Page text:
I had to carefully compose again after it looked as if I had finished it already.
There was a lot to add. It is so easy with this technique.
And I fixed it. Now it appeals to me. I made it to appeal to me.
When I think what is new about my late paintings, it is that they are more subtle. There is a sense of joy that bubbles up in them. This sense of joy was in my paintings before too. But the feeling was that it had to struggle more in order to express itself. It was beautiful that it did, and there was a sense of drama in every one of those joy expressions.
Now it feels that the joy is comfortable and playful. It does not struggle in order to be.
The dark past is still in the painting. It looks darker than in previous paintings, but it also looks old, weak, dilapidated.
I remember the technique that I developed in healing from far, when I practiced with the group Consciousness Research Institute. I would create a huge dome around myself, full of good energy. Then I’d bring the person to be healed into the dome, to be there with me.
And I would feel the discomfort of having with me in the space of the dome someone whose energy did not match with mine. (Just as the pain in this moment is such energy that does not match mine). And I would let this strange energy be a part of me without resistance. Just like having something in your pocket that you don’t necessarily feel comfortable with, but it is there. So you just get familiar with the feeling of it being there, and you go on with the business of life. Going on being, that now includes this uncomfortable feeling. You let it be until it is a part of you that does not stand out any more. It is not uncomfortable any more, but itself as it is.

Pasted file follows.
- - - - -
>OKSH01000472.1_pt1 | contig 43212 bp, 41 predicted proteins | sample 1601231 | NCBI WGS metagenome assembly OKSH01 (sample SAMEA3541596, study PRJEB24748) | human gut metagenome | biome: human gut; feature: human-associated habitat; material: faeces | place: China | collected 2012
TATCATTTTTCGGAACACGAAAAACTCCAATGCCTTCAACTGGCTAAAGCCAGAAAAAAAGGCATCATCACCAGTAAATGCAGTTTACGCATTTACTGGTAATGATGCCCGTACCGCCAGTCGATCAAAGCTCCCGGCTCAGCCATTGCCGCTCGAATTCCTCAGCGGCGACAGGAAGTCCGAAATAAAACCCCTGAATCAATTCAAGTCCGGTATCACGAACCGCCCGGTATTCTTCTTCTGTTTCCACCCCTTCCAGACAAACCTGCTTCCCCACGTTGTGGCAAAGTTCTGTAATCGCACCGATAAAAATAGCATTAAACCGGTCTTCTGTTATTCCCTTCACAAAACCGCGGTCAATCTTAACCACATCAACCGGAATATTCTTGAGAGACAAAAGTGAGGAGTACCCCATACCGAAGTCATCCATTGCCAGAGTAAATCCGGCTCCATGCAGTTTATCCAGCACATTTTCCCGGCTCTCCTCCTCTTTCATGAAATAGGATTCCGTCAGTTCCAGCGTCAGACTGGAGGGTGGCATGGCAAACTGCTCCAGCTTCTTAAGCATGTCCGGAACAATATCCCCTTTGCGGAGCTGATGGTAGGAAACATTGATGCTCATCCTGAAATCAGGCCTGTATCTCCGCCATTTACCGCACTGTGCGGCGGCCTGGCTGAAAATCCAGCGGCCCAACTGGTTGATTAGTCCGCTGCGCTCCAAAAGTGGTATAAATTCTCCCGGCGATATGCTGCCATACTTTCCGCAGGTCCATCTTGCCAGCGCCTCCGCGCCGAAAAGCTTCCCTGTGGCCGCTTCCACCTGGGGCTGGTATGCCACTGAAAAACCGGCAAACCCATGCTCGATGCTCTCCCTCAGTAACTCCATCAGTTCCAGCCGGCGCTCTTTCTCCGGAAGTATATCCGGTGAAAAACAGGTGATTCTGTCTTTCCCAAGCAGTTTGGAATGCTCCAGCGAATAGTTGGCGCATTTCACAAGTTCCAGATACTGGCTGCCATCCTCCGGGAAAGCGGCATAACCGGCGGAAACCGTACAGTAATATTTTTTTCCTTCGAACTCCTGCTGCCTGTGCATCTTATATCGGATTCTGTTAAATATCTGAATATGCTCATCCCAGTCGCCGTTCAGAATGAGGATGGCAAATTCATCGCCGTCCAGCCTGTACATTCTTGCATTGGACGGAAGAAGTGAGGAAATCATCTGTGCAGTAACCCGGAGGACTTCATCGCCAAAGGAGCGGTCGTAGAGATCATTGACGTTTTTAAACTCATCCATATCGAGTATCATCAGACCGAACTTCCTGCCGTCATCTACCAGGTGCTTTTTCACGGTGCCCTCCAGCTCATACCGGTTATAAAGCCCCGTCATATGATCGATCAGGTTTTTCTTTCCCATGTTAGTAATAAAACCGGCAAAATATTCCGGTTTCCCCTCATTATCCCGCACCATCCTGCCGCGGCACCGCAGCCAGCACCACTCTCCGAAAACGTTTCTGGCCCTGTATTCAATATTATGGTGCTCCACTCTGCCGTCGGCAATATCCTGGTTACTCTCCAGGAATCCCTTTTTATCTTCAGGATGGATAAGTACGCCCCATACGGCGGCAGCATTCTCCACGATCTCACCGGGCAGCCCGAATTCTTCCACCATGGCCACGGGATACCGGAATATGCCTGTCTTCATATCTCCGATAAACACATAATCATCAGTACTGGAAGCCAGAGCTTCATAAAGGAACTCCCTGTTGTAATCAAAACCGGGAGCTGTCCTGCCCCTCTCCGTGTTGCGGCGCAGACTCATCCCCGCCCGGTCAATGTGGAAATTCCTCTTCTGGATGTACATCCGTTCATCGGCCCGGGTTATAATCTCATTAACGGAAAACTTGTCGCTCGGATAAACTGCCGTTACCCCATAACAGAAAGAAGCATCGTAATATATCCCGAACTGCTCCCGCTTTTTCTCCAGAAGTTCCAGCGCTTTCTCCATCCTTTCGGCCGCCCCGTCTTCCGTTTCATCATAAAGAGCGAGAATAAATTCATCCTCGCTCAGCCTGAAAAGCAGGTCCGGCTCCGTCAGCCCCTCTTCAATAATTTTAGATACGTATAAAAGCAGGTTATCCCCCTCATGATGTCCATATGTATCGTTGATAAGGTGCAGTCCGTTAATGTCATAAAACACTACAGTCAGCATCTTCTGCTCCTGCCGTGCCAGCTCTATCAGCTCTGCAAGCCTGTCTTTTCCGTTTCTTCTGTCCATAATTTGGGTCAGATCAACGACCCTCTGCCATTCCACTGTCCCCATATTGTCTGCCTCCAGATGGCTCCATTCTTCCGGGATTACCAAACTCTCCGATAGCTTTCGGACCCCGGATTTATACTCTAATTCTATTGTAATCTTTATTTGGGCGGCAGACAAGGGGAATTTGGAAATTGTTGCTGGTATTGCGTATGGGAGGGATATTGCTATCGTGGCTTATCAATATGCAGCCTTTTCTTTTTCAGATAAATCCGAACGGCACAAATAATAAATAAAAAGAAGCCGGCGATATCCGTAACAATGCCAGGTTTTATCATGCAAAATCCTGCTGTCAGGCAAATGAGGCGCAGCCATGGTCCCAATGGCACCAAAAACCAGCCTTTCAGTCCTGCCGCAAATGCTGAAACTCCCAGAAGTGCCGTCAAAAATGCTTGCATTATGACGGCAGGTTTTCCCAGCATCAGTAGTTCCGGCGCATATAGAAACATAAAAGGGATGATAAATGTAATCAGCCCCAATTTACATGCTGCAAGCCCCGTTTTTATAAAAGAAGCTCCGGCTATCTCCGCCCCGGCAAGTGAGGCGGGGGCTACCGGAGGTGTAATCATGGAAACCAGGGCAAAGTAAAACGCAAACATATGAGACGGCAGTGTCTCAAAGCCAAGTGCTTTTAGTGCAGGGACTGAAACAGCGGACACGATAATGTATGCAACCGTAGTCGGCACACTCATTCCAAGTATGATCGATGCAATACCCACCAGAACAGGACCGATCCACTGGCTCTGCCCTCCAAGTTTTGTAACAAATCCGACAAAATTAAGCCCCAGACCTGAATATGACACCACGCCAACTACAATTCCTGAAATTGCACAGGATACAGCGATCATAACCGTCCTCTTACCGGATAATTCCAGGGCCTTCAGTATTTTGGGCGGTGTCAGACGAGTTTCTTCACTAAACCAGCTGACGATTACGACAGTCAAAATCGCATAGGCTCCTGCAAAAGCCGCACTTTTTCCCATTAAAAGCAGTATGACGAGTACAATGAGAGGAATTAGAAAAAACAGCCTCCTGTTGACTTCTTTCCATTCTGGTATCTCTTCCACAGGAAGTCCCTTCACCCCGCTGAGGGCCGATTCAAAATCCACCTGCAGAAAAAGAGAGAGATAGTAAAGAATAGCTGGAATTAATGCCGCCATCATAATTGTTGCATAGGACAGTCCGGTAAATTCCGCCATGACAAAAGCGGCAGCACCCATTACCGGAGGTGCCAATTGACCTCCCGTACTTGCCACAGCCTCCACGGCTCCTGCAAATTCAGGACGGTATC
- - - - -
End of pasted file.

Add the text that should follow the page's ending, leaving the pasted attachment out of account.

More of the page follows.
Strange how difficult it is to explain this and how natural, spontaneous and simple it was to do it.
So now it starts to feel to me that I am, at last, at this very stage with my past.
I love the little boy who I was, who struggled so hard, with so much pain and fear, and I can’t but admire how courageous he was, how good hearted.
I love him dearly.
And at the same time I get less and less impressed by the traumatic influence of that time. The trauma can be seen in the art. But the joy grows as an expression of freedom. Like a beautiful bird that was caged in darkness and, as it comes out of it, grows and becomes the whole scene.
There are delicate structures that may represent the way I explained things to myself, and they are very fragile. They can fall apart easily or change into something else. And in a way they are irrelevant to the joy.
Joy is the original state. Thinking is a game, happening inside of joy and sometimes becoming too heavy and obscures the joy that it has come from.
So it is a good thing that the thinking, as it appears in the art, has become lighter and less obscuring.
Look at the dark blue and violet shapes at the bottom right. Don’t they look like old remnants of a war that has ended? Do you feel the relief of being joy that is free from those remnants, a joy that does not struggle to be?
I’d say it is still quite moderate. It is just taking stock of the fact it is here. The child has stopped crying and now is becoming interested in everything.
I used to be a graphic designer and an illustrator. I became involved with the Chan Meditation Center and studied meditation and Buddhist knowledge with the late Master Sheng-yen from Taiwan. For twelve years I was in a process of deepening my meditation. I had many more experiences and insights and my life changed. After having illustrated more than 40 children’s books and writing two of them, I left this career too and went to New York University to study art therapy.